The look-through rule is meant to enable US resident members of a fiscally-transparent entity, such as an LLC, to access Treaty benefits for the amount of Canadian-source income, profit, or gain derived by the entity and proportionally allocated to the US resident members.
An LLC may have both US and non-US resident members. In such circumstances, the proportion of the LLC’s Canadian-source income, profit, or gain that is allocable to non-US resident members will not be eligible for Treatybenefits. For example, consider an LLC with two members. One member is a US resident individual, and he has a 45% interest in the LLC. The other member is a non-US resident individual, and she has a 55% interest in the LLC. In these circumstances, only 45% of the LLC’s Canadian-source income, profit, or gain will be eligible for Treatybenefits. In a corporate structure where there are one or more tiers of LLCs, the tiers of LLCs are looked through to determine the proportion of the Canadian-source income, profit, or gain allocable to non-US resident members and thus not eligible for Treaty benefits. For example, if Holdco LLC is a member of Subco LLC, the proportion of Holdco LLC’s members that are non-US residents affects the amount of Subco LLC’s Canadian-source income, profit, or gain that is eligible for Treaty benefits.
Limitation on Benefits Rule
Under the limitation on benefits rule, a person cannot access Treaty benefits unless the person is a “qualifying person” or meets certain other criteria described below.
The basic rule is that only a qualifying person is entitled to all Treaty benefits. In the context of an LLC, it is the members of the LLC that must be qualifying persons. A qualifying person is a resident of Canada or the US that falls within one of the following categories:
- natural persons;
- certain Canadian and US government entities;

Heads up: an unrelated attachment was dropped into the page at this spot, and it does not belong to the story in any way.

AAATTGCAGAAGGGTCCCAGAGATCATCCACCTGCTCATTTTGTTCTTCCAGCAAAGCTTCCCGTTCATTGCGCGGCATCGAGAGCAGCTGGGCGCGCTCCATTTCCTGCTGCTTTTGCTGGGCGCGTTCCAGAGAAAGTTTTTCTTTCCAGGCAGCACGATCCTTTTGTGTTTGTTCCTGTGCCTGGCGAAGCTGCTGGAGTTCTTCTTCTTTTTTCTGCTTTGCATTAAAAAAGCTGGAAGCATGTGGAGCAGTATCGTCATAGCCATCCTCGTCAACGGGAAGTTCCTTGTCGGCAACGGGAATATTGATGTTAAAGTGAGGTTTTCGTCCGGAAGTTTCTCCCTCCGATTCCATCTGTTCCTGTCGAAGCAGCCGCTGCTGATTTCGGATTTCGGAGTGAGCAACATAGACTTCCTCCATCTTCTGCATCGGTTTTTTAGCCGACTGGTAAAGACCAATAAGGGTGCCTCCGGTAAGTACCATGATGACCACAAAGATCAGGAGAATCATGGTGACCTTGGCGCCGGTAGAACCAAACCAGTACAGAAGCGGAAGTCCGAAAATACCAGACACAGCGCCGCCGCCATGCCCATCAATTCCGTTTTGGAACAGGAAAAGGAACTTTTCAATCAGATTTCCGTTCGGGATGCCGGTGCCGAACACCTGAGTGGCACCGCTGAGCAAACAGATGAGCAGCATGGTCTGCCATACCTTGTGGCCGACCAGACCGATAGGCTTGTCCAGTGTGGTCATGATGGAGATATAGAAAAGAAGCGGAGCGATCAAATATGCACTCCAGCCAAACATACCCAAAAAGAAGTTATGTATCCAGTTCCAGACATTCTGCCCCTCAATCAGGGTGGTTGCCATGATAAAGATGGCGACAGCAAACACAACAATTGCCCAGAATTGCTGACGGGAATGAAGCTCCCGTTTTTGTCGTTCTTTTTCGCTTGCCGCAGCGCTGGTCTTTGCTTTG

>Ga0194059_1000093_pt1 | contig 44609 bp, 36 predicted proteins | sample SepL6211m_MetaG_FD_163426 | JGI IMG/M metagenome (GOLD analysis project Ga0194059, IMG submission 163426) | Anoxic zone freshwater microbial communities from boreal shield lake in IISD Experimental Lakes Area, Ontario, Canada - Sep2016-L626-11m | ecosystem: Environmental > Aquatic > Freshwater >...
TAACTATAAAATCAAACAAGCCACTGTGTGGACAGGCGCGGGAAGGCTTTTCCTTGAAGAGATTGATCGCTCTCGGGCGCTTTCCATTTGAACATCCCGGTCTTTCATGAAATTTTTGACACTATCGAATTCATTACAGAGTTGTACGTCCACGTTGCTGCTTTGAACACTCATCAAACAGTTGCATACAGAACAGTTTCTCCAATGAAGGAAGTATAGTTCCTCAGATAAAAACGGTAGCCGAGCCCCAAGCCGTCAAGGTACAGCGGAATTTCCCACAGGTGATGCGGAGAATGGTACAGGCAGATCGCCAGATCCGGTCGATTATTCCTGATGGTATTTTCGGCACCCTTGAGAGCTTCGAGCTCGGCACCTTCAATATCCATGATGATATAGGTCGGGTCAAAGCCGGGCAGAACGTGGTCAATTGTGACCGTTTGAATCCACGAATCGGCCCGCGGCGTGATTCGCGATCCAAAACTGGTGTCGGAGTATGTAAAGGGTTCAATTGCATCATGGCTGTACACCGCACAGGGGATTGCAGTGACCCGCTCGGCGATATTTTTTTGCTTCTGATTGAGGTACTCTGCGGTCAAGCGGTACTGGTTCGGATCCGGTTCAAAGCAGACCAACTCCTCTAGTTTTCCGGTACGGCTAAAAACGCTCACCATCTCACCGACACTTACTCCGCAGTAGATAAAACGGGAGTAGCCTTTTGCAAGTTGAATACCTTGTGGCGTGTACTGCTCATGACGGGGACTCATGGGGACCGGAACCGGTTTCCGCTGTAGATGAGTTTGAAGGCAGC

- certain publicly traded companies and trusts as well as their subsidiaries;
- certain companies and trusts that satisfy the ownership and base erosion tests;
- estates; and
- certain not-for-profit organizations and other types of tax-exempt organizations.
Under the above rule, a US resident company that is a member of an LLC will be a qualifying person if it falls within the category of publicly traded company and their subsidiaries or if it satisfies the ownership and base erosion tests.
The ownership and base erosion tests are as follows. The ownership test requires that 50% or more of the aggregate vote and value of the shares of the company and each disproportionate class of shares of the company (in neither case including debt substitute shares) not be owned directly or indirectly by persons other than qualifying persons. The base erosion test requires that expenses deductible from gross income that are paid or payable by the company in its preceding fiscal period (or, in the case of its first fiscal period, that period) directly or indirectly to persons that are not qualifying persons are less than 50% of the company’s gross income for that period.
Active Trade or Business
If the qualifying person requirement cannot be satisfied, the Treaty provides that a resident of one Contracting State is entitled to Treaty benefits with respect to income derived from the other Contracting State if three requirements are satisfied. First, the Canadian or US resident, or a person related thereto, must be engaged in an active trade or business in the state of residence. Second, the income derived from the other Contracting State must be in connection with or incidental to the active trade or business carried on in the state of residence. Third, the active trade or business carried on in the state of residence must be substantial in relation to the activity carried on in the other Contracting State giving rise to the income for which Treaty benefits are being claimed.